A doll’s home supplied the inspiration for this extension to a house outdoors Melbourne, which features a gabled profile, a easy gridded layout and a transparent rear facade .
Made by neighborhood company BKK Architects, the rear extension practically doubles the size of a single-storey loved ones residence in Northcote, a suburb north-east of the city centre, producing a lot more generous living spaces and a new master bedroom.
The architects chose a conventional children’s doll’s home as the starting point for the design, simply because they felt it represented a single of the most versatile arrangements of residing space. They avoided inserting walls, and alternatively designed furniture to divide up the area.
“The doll’s property is an idea about providing flexible, extremely sustainable living that is responsive to its context and able to adapt to the altering demands of a loved ones over a extended life-span,” stated the staff in a task description.
Related story: Bijl Architecture reinterprets the conventional Dutch gable for a Sydney residence
“Shared tips of creativity, craftsmanship, perform and imagination underpin this house, while also mirroring the versatility of a doll’s property, in which a bedroom can become a residing area or dining room by just moving furnishings or joinery,” they added.
The extension – also named Doll’s House – comprises a two-storey volume with a common gabled type. It rises over the gable-and-valley roof of the major home, meaning its peak can spotted from the street.
Like the existing house, the new structure is made from timber. This is most visible at the back, the place columns and beams frame a little seating spot amongst the house and the backyard.
The entire rear facade is glazed, which aids to emphasise the doll’s property reference by mimicking the open back of the toy structure, and also makes it possible for every single space to open out to the garden.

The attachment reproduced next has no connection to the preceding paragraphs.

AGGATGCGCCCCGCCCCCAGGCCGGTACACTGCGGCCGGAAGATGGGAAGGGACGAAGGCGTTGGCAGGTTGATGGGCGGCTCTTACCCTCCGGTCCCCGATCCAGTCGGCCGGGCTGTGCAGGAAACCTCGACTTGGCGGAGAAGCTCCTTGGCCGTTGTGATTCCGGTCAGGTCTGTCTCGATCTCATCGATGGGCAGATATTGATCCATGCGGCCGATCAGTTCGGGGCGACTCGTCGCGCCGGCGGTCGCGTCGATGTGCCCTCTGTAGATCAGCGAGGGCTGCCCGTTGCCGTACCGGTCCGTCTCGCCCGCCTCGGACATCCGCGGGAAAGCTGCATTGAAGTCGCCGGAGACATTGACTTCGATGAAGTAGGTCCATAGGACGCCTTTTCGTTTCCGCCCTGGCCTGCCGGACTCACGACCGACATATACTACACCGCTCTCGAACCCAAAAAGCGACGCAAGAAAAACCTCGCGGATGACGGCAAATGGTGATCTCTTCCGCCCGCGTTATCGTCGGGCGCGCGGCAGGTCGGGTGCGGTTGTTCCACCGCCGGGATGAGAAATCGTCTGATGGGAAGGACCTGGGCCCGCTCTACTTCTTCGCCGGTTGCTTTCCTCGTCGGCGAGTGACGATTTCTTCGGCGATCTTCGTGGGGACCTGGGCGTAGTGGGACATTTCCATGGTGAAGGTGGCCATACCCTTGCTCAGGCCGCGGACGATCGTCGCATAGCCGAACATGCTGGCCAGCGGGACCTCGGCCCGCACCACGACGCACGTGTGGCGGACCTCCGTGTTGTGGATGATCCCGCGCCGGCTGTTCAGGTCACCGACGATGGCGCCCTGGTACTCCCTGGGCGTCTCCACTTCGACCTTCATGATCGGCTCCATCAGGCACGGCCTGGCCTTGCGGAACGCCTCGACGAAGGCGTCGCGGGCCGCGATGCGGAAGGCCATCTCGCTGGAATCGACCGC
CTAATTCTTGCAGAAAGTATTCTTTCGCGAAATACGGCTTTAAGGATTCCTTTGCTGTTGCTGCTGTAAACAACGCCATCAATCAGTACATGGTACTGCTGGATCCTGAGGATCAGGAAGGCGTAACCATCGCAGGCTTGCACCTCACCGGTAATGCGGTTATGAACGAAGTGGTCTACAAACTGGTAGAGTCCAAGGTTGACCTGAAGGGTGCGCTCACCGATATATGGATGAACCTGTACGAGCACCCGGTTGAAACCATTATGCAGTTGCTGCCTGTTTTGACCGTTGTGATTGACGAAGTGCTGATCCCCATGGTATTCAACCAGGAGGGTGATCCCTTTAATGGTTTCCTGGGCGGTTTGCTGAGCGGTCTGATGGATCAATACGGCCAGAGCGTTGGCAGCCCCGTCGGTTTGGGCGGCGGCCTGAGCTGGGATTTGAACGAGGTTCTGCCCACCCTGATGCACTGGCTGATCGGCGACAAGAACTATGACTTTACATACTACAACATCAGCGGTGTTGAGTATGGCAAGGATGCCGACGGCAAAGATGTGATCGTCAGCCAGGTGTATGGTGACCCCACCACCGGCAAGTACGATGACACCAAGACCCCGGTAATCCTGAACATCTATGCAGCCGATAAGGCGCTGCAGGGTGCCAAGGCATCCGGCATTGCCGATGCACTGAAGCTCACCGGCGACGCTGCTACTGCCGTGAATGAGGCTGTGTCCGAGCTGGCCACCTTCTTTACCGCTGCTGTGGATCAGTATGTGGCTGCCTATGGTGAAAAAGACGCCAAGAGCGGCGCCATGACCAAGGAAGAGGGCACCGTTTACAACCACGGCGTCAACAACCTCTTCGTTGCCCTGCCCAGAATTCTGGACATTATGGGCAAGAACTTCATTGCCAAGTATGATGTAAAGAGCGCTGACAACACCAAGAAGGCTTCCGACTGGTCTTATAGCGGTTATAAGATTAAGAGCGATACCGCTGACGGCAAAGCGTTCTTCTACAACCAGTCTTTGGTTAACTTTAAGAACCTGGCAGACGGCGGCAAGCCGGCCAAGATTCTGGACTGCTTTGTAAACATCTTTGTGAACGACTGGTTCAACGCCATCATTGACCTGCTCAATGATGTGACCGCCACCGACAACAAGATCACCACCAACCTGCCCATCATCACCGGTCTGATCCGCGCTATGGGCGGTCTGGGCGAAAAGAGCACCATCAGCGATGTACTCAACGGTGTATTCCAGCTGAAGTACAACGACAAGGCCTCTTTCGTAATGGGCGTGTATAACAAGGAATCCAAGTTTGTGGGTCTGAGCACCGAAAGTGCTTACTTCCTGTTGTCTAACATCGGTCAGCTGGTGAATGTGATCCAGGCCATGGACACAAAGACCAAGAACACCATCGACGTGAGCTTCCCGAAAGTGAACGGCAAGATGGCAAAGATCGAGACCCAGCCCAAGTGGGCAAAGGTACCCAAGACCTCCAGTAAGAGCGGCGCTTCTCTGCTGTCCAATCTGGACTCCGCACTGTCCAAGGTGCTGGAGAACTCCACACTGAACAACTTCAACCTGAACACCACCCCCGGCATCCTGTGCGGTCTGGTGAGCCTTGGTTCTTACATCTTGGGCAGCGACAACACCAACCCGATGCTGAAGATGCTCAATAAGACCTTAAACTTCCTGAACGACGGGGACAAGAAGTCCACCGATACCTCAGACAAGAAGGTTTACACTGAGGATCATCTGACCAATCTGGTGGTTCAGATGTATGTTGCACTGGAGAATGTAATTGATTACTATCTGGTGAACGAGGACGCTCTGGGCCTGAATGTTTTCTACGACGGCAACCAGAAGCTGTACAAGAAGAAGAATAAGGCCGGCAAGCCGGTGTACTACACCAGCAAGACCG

“There is a nostalgic reference to the child’s easy drawing of a home in its most basic type, with smoke billowing out of the chimney – a spot of happiness and material,” explained the group.
“The facade is based mostly on the opening credits of the children’s programme Playschool, the place each and every window is various and provides a portal into some other planet.”
The ground floor of the new structure is slightly sunken beneath ground, helping to mediate between the garden and the floor level in the major residence.
One side of the space contains a living region, while the other accommodates a kitchen and dining area. All 3 spaces are united by a floor of hexagonal black tiles and a wall of books that stretches from floor to ceiling.
Other prominent materials in this room consist of grey brickwork, stone countertops, and decorative green wall tiles.
“Components have been carefully chosen for their ability to demonstrate a level of craft from oversized exposed timber beams to hand-painted tiles by the owner,” said the architects.
The creation of these new spaces freed up room in the primary property for a children’s playroom and an art studio, although the addition of a new upstairs floor brings the complete amount of bedrooms up from two to 3.
Externally, the sidewalls and roof of the extension are clad with steel panels by producer Colorbond, making it achievable to generate black and white stripes.
According to the designer, this was intended to reference the building’s impressive thermal efficiency and ventilation.
“The striped facade is borrowed from zebras, the only equine animal to live in the savannahs,” they stated. “When captured by thermal imaging, zebra stripes show huge temperature differentials across the different colors, producing small currents of airflow across their bodies.”
The last step was to enhance the backyard, the place concrete planters, drystone walls and cobbled paving are complemented by fruit trees, wildflowers, edible plants and vegetables including tomatoes, pumpkins and beans.
Photography is by Shannon McGrath, apart from exactly where otherwise indicated.
Architect: BKK Architects
Undertaking staff: Simon Knott, Adi Atic and Madeleine Beech
Builder: Creo Libera Jeremy Dickson and Julian Woodhouse
Structural engineer: Perrett Simpson Stanton
Constructing surveyor: Group II
Costing: Building, Planning and Economics
Electrical: C&B Electrical
Plumbing: Green Light Plumbing
Painter: JT Colourtone
Joinery: The Cabinet and Furnishings Shop
Landscape layout: Tai Snaith
Landscape contracting: Architectural Plants
Ground floor prepare Very first floor strategy Extended section Cross part Dezeen